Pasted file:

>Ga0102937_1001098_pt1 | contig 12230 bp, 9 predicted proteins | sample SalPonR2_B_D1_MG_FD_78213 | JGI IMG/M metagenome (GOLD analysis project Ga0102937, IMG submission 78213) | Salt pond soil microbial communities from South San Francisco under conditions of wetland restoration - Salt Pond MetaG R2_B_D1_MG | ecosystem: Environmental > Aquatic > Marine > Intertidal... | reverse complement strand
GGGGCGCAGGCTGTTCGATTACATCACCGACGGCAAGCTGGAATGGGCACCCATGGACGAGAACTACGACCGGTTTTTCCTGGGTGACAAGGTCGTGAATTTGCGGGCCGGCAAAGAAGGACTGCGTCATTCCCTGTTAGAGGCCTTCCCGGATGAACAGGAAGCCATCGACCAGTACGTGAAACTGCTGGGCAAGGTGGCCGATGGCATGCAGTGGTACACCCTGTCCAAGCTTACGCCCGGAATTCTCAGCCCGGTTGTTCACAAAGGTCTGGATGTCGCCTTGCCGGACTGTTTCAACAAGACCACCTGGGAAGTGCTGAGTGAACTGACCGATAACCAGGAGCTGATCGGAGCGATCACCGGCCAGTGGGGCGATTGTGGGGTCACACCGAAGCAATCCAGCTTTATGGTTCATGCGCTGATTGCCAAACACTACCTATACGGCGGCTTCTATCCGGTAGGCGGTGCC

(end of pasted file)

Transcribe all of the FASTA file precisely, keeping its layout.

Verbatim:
>Ga0102937_1001098_pt1 | contig 12230 bp, 9 predicted proteins | sample SalPonR2_B_D1_MG_FD_78213 | JGI IMG/M metagenome (GOLD analysis project Ga0102937, IMG submission 78213) | Salt pond soil microbial communities from South San Francisco under conditions of wetland restoration - Salt Pond MetaG R2_B_D1_MG | ecosystem: Environmental > Aquatic > Marine > Intertidal... | reverse complement strand
GGGGCGCAGGCTGTTCGATTACATCACCGACGGCAAGCTGGAATGGGCACCCATGGACGAGAACTACGACCGGTTTTTCCTGGGTGACAAGGTCGTGAATTTGCGGGCCGGCAAAGAAGGACTGCGTCATTCCCTGTTAGAGGCCTTCCCGGATGAACAGGAAGCCATCGACCAGTACGTGAAACTGCTGGGCAAGGTGGCCGATGGCATGCAGTGGTACACCCTGTCCAAGCTTACGCCCGGAATTCTCAGCCCGGTTGTTCACAAAGGTCTGGATGTCGCCTTGCCGGACTGTTTCAACAAGACCACCTGGGAAGTGCTGAGTGAACTGACCGATAACCAGGAGCTGATCGGAGCGATCACCGGCCAGTGGGGCGATTGTGGGGTCACACCGAAGCAATCCAGCTTTATGGTTCATGCGCTGATTGCCAAACACTACCTATACGGCGGCTTCTATCCGGTAGGCGGTGCC